RZM is the source of the "After the Battle" series and this excellent book. Available titles are listed at their Web site www.rzm.com, or contact them at P.O. Box 995, Southbury, CT 06488. Tel: (203) 264-0774. Fax: (203) 264-4967.

To broaden and balance your study, consider the following additional reading:

Osprey’s "OOB" series is authored by Bruce Quarrie. Each volume has battle photographs and a large foldout battle map, breaking the battle into sectors and adversaries, to aid in following battlefield events. The series includes:

From Osprey’s "Elite Series," consider "Elite No. 11, Ardennes 1944: Peiper & Skorzeny," by Jean-Paul Pallud, D. Parker & R. Volstead.

Osprey’s books–which include excellent maps and color plates, plus coverage of day-by-day battle events–are now available from MBI Publishing, Osceola, WI 54020-0001. Tel: (715) 294-3345. Fax: (715) 294-4448.

History has focused heavily on Skorzeny’s mission(s) and influence on battle events. For that, I recommend "Green Devils: German Paratroops: 1939-45," by Jean-Yves Nasse, from Histoire & Collections and available from Combined Publishers. This well-illustrated unit history includes additional details from the Battle of the Bulge’s Operation STÖSSER. Combined Publishers are located in Conshohocken, Pa. 19428. Tel: (610) 828-2595. Fax: (610) 828-2603. Their Web site is www.combinedpublishing.com.

I recently reviewed a book (November 2000, p. 105) which expands upon this unique German military unit: "German Paratroop: Uniforms, Insignia & Equipment of the Fallschirmjäger in World War II," by Robert Kurtz, Schiffer Publishing. It includes a detailed and illustrated study, with full-color illustrations of equipment.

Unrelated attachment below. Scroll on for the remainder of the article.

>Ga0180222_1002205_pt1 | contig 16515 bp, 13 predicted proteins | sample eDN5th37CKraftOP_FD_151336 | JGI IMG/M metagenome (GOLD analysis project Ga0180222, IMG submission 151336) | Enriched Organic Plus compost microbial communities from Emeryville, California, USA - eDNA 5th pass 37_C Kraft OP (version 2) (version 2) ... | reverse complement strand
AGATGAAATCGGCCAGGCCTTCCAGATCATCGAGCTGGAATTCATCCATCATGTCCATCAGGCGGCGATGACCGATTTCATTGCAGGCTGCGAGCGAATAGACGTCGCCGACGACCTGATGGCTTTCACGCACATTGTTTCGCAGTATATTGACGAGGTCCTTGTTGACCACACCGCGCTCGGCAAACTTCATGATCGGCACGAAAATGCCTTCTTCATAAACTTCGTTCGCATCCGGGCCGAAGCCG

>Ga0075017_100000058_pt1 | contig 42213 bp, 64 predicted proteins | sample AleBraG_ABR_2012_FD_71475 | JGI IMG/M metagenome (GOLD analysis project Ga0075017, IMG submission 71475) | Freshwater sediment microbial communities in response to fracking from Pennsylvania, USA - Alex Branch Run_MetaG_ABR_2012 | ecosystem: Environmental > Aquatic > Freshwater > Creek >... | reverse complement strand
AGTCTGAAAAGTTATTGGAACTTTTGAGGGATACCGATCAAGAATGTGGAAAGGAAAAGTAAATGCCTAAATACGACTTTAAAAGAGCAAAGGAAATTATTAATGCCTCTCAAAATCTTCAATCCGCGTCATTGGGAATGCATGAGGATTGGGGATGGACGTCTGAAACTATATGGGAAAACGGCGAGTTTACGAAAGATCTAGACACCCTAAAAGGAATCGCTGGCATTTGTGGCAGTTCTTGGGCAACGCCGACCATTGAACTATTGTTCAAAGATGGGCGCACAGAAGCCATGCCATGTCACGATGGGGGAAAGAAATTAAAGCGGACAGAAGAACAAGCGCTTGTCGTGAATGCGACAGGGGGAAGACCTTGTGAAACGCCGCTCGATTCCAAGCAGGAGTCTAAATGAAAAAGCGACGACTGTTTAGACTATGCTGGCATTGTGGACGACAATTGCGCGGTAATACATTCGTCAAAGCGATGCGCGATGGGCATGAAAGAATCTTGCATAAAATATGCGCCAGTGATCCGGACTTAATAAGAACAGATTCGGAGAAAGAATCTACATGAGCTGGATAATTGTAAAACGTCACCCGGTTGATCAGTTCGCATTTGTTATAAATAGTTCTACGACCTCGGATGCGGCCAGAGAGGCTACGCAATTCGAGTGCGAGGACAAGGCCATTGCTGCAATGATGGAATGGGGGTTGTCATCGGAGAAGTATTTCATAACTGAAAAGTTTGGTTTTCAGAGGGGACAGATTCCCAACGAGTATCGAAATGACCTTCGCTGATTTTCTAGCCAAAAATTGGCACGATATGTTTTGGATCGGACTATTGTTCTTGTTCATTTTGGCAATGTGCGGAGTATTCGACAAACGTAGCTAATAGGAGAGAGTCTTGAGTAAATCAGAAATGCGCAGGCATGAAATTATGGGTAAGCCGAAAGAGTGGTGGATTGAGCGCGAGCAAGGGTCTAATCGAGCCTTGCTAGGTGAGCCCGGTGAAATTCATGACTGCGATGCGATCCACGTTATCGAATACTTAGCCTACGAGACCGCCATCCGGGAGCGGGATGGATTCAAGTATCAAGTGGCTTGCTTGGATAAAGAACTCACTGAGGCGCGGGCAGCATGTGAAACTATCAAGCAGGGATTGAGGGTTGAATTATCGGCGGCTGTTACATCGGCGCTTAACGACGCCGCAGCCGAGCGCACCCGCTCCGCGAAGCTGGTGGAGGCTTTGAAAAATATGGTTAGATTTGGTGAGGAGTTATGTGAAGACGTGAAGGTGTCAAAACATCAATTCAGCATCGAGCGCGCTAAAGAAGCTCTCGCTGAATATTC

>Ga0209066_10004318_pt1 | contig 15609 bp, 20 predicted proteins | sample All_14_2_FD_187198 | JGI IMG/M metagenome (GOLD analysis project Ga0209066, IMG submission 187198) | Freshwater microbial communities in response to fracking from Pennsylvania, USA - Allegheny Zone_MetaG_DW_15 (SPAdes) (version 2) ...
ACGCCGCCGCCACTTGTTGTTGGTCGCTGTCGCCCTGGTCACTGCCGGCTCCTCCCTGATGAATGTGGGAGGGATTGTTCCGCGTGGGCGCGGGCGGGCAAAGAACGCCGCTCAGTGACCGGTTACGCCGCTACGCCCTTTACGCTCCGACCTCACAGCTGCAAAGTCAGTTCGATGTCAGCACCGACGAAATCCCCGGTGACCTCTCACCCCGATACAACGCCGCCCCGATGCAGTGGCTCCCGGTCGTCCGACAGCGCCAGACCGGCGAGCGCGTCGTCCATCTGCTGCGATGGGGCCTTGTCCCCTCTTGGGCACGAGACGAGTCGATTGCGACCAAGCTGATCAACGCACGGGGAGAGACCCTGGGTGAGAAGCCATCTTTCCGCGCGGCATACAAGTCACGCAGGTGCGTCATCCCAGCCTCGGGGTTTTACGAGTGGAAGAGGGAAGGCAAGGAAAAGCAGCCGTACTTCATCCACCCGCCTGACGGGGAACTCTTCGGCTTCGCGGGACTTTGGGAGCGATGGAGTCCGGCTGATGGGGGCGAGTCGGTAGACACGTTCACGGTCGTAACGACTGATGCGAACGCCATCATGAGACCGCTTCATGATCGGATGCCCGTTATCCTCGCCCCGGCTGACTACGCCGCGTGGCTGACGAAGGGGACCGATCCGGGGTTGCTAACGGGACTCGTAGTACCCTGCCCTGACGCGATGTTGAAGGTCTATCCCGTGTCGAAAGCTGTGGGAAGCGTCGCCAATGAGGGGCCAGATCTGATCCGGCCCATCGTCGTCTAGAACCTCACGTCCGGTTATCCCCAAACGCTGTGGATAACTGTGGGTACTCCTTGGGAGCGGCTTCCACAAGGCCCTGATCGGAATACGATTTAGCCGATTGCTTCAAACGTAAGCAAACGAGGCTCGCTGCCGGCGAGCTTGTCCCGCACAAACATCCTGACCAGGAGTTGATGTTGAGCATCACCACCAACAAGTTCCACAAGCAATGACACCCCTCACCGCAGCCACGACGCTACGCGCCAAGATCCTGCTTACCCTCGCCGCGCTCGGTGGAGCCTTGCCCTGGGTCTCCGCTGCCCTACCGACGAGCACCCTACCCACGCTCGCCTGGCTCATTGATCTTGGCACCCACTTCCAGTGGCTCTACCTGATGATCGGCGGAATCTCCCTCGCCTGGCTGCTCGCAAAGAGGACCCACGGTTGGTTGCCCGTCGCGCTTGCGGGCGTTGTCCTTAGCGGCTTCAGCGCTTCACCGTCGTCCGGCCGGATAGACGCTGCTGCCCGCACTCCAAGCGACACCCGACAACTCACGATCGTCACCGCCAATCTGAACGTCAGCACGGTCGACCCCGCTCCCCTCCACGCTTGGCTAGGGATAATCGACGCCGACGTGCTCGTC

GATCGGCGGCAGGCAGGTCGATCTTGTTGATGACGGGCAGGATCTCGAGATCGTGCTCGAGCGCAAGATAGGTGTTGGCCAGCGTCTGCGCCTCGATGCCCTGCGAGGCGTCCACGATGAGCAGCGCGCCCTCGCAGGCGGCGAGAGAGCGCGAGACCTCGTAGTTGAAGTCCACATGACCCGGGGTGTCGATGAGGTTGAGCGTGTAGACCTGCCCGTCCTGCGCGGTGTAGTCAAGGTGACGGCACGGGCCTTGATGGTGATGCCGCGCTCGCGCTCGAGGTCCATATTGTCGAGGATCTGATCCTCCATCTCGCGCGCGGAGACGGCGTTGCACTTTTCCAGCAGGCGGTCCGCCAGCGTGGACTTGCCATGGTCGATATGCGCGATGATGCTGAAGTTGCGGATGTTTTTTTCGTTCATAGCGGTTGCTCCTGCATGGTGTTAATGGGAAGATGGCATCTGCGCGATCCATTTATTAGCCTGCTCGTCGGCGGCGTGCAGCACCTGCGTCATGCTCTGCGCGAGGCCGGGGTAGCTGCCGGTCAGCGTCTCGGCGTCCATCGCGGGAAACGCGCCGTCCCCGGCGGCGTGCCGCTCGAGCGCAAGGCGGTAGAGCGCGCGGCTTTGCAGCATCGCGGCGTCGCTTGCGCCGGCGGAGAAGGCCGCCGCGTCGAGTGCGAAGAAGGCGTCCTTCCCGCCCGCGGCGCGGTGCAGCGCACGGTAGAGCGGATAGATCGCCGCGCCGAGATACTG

A more recent Schiffer publication greatly expands last November’s coverage. "World War II Troop Type Parachutes: Axis (Germany, Italy, Japan)," by Guy Richards adds excellent full-color technical coverage of equipment used by German paratroops in World War II. It also includes Italian and Japanese paratroop items, many never seen or discussed in previous books.

The unique information detailed in these last two books deserves the attention from the military historian. Schiffer Publishing, Atglen, PA. Tel: (610) 593-1777. Fax: (610) 593-2002. Web site: www.schifferbooks.com.

For another view of the Battle of the Bulge, one which is more visual, and very helpful in "seeing" the battle as it progressed, there is a recently published computer-simulation war game: "Close Combat IV–Battle of the Bulge," published by SSI (see www.ssionline.com).

Game options include variable tactical situations that employ battle group formations (Kämpfgruppen) that re-create the conditions that governed the Battle of the Bulge–snowy weather, forested terrain, and Belgium villages. The AI (Artificial Intelligence), integrated into the game, is aggressive–allowing you to play the tactical possibilities arising from battlefield events–but the Germans still lose.

Hardware requirements: Pentium II–200 MHz plus, 32 MB Ram plus, 45 MB HD, Windows sound Card, also multi-player (Internet) capabilities that require additional HD space and modem.

Dr. David LL. Silbergeld is a member of the Special Operations and Low-Intensity Conflict Division of the National Defense Industrial Association. His E-mail address is dlsilber@epix.net.

  Bookmark and Share